EdgarJPublius wrote:Lots of things are possible with current technology that aren't really practical or affordable with current technology.
Sure, Mars direct could get a human crew to mars with current technology, but the cost is an open question, as are the effects of such a long mission through inter-planetary space, where stellar radiation and other phenomena may jeopardize the crew. More research and study is required to answer these questions.
You don't say. This is why I'm saying Mars Direct would be a pointless waste of money currently. We could spend more years making Martian travel cheaper, and not have to spend billions on a trip. But the principle of "let's land someone on Mars because [achievement unlocked!] and shit" would dictate sending someone as soon as it was verified as safe to do. A landing on Mars would be a completely unworthwhile goal in that respect, and a poor use of taxpayer money. But if Martian landing were part of a worthwhile goal that would lead to benefits that colonisation would, that would be justifiable to spend taxpayer money. And please no one give me the "how do you expect to colonise Mars without landing someone there" spiel. It's stupid. Of course we have to send people there, but prioritising that part is wrong. And making a big deal of whether we or the Russians or the Chinese land on Mars first is even more wrong.
nitePhyyre wrote:Everything Arariel has said has been self-contradictory, dismissive, vitriolic nonsense. There comes a point where you have to realize that the person you are arguing with isn't discussing anything in good faith.Ghostbear wrote:The British have enough money to build two aircraft carriers of ~64,000 tons each; so what? Random anecdotes of spending proves nothing. I provided actual data, your anecdote is effectively useless as a rebuttal.Arariel wrote:I've been in China. They have enough money to build a one-time-use palace the size of a medium-sized university for a visit by Hu Jintao, don't you know? It was in the middle of nowhere, too. I visited it. Only a few guards there. No one was using it. I'm just saying, it's completely wrong to think of this as "poor little China, only now have they been able to scrape the money to send a woman to space".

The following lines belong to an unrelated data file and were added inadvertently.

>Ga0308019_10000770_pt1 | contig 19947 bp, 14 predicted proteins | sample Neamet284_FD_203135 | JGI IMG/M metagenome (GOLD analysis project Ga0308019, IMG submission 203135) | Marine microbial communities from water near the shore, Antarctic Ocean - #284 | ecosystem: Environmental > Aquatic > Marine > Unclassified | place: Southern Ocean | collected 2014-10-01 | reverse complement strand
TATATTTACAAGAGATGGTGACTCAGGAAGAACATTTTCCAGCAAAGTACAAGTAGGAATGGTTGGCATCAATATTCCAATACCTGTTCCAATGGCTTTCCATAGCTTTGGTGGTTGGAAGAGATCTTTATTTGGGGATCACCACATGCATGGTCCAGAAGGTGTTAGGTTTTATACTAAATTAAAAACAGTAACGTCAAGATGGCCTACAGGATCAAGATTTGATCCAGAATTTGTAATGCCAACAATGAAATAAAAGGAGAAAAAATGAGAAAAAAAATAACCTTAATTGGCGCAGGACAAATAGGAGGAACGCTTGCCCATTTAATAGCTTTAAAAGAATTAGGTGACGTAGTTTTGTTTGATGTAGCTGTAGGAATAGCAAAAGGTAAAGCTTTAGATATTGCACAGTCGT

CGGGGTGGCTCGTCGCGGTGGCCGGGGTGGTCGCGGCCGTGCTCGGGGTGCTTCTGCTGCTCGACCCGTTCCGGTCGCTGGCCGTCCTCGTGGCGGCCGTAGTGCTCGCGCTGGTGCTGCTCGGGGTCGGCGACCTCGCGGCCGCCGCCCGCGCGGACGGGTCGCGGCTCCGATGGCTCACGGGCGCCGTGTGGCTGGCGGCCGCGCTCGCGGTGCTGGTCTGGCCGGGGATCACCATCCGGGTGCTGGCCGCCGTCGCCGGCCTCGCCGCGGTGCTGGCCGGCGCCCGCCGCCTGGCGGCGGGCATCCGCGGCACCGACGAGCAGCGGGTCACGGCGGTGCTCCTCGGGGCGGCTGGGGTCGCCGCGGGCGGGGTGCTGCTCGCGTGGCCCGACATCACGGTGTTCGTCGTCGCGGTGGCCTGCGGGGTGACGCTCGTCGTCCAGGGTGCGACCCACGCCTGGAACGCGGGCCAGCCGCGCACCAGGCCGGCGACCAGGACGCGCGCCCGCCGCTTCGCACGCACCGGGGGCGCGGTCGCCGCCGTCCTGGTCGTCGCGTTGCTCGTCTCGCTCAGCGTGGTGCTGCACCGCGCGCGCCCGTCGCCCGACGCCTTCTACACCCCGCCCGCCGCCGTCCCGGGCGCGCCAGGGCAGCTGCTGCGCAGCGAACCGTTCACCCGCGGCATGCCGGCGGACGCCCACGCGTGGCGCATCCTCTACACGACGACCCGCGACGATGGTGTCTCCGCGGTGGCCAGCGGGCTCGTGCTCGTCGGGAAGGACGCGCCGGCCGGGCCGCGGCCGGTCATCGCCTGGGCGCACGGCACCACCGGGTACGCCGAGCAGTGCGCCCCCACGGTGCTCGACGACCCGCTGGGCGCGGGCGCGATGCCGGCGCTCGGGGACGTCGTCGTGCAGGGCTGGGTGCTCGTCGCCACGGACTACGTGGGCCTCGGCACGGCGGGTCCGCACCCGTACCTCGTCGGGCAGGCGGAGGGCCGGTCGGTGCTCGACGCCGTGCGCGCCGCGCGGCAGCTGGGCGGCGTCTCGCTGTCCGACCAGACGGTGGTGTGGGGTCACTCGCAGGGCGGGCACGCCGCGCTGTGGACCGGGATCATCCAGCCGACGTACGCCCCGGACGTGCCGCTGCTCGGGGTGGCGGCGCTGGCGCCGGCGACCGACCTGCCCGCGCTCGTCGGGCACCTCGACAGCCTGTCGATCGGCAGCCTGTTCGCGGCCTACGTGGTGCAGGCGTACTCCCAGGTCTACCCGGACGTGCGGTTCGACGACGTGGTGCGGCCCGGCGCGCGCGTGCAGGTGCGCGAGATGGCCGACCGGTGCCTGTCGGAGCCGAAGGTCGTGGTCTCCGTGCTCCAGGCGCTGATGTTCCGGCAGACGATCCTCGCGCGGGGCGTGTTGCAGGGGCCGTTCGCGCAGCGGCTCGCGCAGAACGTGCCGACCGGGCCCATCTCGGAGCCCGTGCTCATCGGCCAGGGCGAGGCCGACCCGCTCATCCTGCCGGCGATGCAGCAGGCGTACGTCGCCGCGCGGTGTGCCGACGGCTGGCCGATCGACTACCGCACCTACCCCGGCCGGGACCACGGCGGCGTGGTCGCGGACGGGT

With all their talk of measuring penis size, I think we can all put 2 and 2 together and come up with a reason they are so bitter...
Oooh, and I'm the one with the vitriol? You have yet to tell me how I've been saying self-contradictory things. Rather, you've been proceeding to make rather snide remarks that only don't qualify as ad hominems because ad hominems are at least a more honest kind of attack.
Current technology in this context means we don't need to develop any new physics or chemistry. We have materials that can handle the stress. We have the computing power to handle the mission. Etc. Still, putting all those technologies together is a non-trivial task. It would require the development of new tools and the development of new knowledge to actually use the current technology to accomplish the mission. So, yes we could do it with current tech. But this:Arariel wrote:Mars Direct is a proposal for a manned mission to Mars that is both cost-effective and possible with current technology.
Oh hey. Look at that. Cost-effective is debatable. Maybe that $55 billion (what Soralin said it would cost; not mentioned in the article) could instead go toward, I dunno fixing ageing satellites.No, not even close. And this:Arariel wrote:Except I do recall we already have the technology for landing on Mars, right?It depends on what you meant by 'tools'.Arariel wrote:Please clarify. I do remember a few people mentioning ways to get to Mars with tools we already have, no?
 or are you just talking out of your ass here?